Gingivostomatitis is a condition that may arise in toddlers or young children. It causes painful sores in the mouth area and is the result of the herpes simplex virus. If your child has sores, bleeding gums and a fever, they may have gingivostomatitis. This condition can be spread through saliva, sippy cups, eating utensils, and even shared toys.

If you believe your child has sores as well as bleeding and a fever or other symptoms such as headache, drooling, appetite loss, or exhaustion, take them to the doctor right away. A doctor can take a sample of fluid or tissue from your child’s sores to determine if they have this condition.

In the event your child does have gingivostomatitis, medication may be taken to help reduce swelling, fever, and pain. A numbing medicine may also be recommended to make it easier for your child to eat and drink. Also, ensure your child drinks plenty of water and stays as hydrated as possible You may want to feed them soft, bland food as well as it is typically less painful to chew and swallow. This condition should resolve on its own after about one to two weeks.

Bleeding gums and fever may be the result of gum disease or another condition or issue. A doctor or dentist can inform you of your child’s exact diagnosis. If you are concerned about bleeding gums or a fever as it relates to your toddler, we strongly suggest contacting your primary physician or a respected pediatric dentist as soon as possible. There is no reason to try to self remedy this issue or go online to find the answer. Each case is unique and you will want a medical professional to discuss ways in which you can make life for your toddler much more comfortable.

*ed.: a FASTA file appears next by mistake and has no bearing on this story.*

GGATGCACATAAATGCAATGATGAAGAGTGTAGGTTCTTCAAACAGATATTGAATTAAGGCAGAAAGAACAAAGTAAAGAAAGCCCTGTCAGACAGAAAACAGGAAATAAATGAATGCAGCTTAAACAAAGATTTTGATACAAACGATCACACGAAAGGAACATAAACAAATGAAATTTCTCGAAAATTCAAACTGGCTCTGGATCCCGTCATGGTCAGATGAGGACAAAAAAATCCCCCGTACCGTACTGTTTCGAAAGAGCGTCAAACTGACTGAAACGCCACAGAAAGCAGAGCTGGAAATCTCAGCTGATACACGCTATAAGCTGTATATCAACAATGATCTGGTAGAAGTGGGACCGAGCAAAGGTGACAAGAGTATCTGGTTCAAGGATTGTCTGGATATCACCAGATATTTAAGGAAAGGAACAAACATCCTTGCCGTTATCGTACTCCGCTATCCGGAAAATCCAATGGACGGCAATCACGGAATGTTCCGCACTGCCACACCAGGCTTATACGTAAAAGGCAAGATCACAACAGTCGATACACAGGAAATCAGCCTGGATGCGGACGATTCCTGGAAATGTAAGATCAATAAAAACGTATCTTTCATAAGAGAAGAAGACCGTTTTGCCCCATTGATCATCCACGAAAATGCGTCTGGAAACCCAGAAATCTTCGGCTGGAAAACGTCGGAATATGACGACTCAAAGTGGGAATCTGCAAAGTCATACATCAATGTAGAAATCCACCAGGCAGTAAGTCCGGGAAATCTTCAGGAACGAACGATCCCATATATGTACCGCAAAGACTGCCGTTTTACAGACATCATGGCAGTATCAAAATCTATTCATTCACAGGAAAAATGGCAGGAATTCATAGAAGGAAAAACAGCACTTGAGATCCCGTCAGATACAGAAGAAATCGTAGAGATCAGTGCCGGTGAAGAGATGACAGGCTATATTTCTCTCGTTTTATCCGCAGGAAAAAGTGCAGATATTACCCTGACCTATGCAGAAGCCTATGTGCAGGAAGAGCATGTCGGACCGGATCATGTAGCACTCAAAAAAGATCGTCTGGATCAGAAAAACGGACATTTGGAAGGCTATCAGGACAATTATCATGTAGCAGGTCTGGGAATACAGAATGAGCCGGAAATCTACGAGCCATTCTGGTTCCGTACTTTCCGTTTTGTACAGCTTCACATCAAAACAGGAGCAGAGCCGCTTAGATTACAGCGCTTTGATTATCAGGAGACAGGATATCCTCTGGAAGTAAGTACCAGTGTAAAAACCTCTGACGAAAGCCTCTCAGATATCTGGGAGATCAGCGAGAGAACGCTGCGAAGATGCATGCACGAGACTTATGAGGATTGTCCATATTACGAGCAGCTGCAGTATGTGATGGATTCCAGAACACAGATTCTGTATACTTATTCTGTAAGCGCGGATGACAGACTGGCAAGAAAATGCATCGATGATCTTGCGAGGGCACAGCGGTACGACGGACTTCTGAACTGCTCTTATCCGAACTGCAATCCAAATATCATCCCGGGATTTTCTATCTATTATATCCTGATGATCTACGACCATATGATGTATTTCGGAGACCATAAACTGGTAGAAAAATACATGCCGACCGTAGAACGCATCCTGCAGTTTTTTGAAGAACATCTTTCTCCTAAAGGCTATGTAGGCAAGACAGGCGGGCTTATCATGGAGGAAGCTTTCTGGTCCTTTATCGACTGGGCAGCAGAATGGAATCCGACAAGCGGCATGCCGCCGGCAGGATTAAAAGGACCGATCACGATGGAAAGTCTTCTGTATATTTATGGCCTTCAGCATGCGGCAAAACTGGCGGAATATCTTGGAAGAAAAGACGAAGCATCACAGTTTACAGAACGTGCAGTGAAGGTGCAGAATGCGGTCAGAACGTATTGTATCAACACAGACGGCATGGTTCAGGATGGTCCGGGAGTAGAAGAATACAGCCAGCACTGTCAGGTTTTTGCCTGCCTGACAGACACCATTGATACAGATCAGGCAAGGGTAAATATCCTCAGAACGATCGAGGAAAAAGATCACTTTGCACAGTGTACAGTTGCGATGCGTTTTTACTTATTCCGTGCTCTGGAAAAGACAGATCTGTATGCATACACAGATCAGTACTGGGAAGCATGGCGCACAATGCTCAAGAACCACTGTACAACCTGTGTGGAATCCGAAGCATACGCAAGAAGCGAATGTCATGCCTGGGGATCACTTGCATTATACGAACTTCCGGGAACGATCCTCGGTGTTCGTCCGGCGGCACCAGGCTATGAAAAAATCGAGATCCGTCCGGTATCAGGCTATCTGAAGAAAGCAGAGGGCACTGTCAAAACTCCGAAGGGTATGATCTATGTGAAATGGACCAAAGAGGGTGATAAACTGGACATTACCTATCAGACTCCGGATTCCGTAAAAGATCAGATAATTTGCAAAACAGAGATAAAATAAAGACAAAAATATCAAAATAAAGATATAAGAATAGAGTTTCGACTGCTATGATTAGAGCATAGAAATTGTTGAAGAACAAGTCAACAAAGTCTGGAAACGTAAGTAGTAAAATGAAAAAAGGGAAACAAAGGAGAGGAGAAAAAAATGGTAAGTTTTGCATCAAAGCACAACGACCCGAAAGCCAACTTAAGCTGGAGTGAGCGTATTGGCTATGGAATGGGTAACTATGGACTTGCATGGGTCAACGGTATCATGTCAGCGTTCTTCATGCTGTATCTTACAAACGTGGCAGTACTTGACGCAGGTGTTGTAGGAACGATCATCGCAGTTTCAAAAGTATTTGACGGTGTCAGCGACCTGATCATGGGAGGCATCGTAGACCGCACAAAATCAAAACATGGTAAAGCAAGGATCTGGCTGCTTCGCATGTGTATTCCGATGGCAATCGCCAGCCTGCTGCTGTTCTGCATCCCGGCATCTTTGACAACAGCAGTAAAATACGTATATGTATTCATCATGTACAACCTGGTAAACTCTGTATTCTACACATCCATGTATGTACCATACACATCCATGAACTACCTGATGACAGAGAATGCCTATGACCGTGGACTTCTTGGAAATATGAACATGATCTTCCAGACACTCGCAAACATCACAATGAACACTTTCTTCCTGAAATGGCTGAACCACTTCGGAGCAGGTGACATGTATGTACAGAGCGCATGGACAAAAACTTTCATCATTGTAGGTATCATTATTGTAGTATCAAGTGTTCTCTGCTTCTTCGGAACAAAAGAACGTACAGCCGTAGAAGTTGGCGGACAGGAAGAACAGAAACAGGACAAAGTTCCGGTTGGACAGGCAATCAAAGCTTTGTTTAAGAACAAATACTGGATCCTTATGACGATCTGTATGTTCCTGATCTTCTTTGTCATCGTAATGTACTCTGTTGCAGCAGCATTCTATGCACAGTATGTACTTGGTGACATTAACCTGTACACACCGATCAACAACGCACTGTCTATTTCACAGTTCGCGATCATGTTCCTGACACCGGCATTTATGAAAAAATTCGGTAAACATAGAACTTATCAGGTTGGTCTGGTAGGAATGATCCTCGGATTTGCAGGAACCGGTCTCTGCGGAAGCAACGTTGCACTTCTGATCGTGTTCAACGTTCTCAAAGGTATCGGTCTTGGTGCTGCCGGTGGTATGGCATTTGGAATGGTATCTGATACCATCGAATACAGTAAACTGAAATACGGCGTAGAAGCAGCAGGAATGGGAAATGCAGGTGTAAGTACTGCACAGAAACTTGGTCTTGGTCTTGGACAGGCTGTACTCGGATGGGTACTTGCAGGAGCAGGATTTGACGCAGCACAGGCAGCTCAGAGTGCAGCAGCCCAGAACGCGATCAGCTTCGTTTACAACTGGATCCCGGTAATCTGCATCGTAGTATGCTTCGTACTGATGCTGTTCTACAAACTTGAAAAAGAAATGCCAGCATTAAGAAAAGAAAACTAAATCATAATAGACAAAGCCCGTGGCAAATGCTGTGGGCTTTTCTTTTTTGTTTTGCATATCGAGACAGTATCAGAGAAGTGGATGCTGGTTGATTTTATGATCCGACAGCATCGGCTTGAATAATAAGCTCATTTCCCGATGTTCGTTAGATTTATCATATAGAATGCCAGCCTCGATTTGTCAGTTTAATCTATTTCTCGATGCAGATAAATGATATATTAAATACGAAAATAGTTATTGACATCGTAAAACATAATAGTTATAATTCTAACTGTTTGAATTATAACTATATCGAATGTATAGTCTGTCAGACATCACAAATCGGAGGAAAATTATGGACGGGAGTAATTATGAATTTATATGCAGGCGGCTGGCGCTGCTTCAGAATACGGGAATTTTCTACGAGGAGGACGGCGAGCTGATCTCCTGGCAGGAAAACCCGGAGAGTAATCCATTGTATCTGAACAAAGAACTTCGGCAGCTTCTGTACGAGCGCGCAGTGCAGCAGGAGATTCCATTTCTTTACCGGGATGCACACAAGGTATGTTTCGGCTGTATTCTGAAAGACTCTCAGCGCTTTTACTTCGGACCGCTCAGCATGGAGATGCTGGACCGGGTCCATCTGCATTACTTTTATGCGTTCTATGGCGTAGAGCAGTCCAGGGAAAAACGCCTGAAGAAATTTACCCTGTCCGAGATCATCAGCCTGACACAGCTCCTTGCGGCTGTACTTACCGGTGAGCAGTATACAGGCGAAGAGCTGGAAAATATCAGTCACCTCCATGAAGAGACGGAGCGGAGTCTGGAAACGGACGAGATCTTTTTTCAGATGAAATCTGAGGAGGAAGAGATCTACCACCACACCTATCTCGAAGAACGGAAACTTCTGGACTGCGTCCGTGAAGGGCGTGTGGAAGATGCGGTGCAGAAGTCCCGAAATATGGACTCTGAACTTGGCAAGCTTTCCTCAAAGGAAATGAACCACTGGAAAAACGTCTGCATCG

Frequently Asked Questions About Gingivostomatitis

Who gets gingivostomatitis the most?
Gingivostomatitis is a common condition in children. Children who have typically have painful sore that promote swelling make it difficult for them to eat and drink.

When should I take my child to the doctor?
If you believe your child has gingivostomatitis, take them to the doctor if their symptoms worsen or persist for more than a few days, they face a fever or store throat, or do refuse to eat or drink.

What are the most common causes of gingivostomatitis?
Gingivostomatitis is usually the result of the herpes simplex virus type 1, certain bacteria, or poor oral hygiene.

What are the symptoms of gingivostomatitis?
Tender sores on the inside of the mouth, bad breath, fever, swollen gums, swollen lymph nodes, drooling, and the refusal to eat and drink are all common symptoms of gingivostomatitis. Excessive sleeping or refusal to participate in daily activities are also signs of this condition.

Does gingivostomatitis cause dehydration?
Since children with gingivostomatitis causes many children to avoid drinking, many of them become dehydrated. Common symptoms of dehydration include dry skin, dry mouth, exhaustion, dizziness, and constipation.

Do gingivostomatitis sores disappear on their own?
Yes. Fortunately, sores from this condition tend to fade away on their own after about three weeks.

How can I help my child feel more comfortable if they do have gingivostomatitis?
Doctor prescribed medications, rinsing their mouth with a medicated mouthwash, and promoting a healthy diet without overly salty or spicy foods can all help relieve pain and discomfort.

Is gingivostomatitis preventable?
There are things you can do to prevent your child from developing gingivostomatitis. We suggest regular brushing and flossing, professional teeth cleanings at our office every six months, frequently washing hands, and keeping mouth pieces like retainers and mouthguards clean and free of bacteria.

Contact Little Smiles Pediatric Dentistry

If your child has bleeding gums and fever and you are wondering what the issue is, we encourage you to call us at 703-348-2813.